This is obviously a PR gimmick. Pernod Ricard is not really making this product available for mass retail, but it is effective marketing. It’s nonetheless slightly strange (and perhaps perverse) that a company with the history and product quality of Glenlivet needs to try and connect its product to a bizarre meme from 2018 in order to get attention on social media.
Perhaps, instead, the more reliable answer to the marketing challenges of 2019 is to give the people what they actually want through advertising. In other words, samples of content they might really love.
This approach, of course, necessitates creating binge-worthy content of your own, but as Wistia’s CEO and co-founder argues here, investment in long-form, creative media is the next investment every business should be making in order to grow their brands.
The marketing world’s perspective on advertising delivery hasn’t evolved since the early days of TV advertising. Back then, the goal was to get your ad in front of as many people as possible, as this was the only real factor that determined whether more consumers would be aware of your product, and at that time, awareness was the key factor in determining purchasing intent.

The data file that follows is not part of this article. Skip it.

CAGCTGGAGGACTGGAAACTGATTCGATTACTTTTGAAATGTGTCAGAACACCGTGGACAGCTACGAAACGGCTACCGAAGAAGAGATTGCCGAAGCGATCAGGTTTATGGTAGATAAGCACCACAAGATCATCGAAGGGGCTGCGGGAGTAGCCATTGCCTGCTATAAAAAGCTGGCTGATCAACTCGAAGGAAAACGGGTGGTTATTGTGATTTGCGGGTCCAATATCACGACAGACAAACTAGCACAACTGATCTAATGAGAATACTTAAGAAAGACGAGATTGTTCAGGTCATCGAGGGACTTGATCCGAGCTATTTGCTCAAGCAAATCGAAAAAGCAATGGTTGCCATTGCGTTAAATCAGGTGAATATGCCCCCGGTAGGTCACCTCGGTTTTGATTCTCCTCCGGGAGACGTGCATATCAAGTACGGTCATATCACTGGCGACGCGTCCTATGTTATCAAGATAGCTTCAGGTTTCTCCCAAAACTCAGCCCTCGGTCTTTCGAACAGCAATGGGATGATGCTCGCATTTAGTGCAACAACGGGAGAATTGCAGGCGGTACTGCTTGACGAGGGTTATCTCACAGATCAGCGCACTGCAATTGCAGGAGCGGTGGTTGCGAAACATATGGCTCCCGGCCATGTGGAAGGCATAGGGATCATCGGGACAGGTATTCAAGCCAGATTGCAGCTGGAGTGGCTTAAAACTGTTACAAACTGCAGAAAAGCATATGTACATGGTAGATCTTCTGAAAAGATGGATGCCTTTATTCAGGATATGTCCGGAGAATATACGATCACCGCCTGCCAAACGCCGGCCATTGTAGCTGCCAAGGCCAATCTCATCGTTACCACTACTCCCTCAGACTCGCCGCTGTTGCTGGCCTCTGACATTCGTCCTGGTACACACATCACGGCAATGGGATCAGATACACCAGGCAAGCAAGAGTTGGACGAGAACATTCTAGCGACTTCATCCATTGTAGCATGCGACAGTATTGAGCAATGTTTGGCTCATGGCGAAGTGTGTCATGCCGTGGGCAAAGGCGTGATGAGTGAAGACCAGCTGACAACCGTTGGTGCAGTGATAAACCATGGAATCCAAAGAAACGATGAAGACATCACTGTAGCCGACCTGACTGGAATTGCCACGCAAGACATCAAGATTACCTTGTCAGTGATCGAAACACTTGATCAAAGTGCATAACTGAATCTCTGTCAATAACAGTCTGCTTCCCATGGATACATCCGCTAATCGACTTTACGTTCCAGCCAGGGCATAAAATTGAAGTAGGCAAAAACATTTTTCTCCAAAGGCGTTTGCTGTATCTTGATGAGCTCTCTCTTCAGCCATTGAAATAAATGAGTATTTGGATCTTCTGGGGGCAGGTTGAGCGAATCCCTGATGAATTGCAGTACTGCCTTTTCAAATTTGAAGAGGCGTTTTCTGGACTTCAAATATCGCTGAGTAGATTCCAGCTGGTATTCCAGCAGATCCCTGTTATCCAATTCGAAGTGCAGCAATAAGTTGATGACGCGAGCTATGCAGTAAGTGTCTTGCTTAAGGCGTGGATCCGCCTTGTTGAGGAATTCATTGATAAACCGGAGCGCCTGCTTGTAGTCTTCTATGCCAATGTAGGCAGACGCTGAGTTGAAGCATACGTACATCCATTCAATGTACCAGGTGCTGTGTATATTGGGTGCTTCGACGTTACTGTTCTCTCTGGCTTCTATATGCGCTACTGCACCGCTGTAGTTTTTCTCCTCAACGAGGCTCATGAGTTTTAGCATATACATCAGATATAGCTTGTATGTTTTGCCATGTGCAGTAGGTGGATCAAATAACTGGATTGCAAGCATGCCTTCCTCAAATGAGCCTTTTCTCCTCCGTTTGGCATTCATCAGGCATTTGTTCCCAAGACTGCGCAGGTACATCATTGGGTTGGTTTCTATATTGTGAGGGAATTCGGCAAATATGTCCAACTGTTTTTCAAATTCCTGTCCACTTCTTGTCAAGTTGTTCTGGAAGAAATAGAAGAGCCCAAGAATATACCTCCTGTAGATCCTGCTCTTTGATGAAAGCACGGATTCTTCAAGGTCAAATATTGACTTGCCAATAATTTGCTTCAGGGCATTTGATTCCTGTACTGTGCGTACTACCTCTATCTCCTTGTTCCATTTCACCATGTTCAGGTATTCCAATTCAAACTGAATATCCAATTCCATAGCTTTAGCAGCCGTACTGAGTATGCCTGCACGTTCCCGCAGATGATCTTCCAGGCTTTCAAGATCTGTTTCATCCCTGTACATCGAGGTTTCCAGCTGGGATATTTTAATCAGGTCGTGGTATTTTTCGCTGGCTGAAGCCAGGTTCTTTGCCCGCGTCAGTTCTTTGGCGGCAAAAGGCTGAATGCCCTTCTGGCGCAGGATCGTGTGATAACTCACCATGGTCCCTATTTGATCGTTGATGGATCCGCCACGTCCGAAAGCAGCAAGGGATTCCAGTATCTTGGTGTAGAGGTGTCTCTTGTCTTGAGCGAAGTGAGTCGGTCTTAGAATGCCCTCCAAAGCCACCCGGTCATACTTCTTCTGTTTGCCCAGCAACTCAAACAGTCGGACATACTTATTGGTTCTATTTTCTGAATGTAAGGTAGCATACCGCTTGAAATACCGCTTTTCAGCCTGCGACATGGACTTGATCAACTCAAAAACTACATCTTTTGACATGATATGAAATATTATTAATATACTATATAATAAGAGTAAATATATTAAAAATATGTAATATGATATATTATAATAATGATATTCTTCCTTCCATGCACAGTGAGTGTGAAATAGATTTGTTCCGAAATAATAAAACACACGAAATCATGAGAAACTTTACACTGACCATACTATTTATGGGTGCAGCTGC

Media companies, however, see things differently. Show producers at NBC aren’t bothered by how many people watch the promotional assets for The Good Place. What they do care about is the number of people watching the show itself. And watching the show itself is the first step towards wanting to watch more of the show, which is the first step towards becoming a monetizable viewer (through ads or subscriptions) for the company.
“Show producers at NBC aren’t bothered by how many people watch the promotional assets for The Good Place. What they do care about is the number of people watching the show itself.”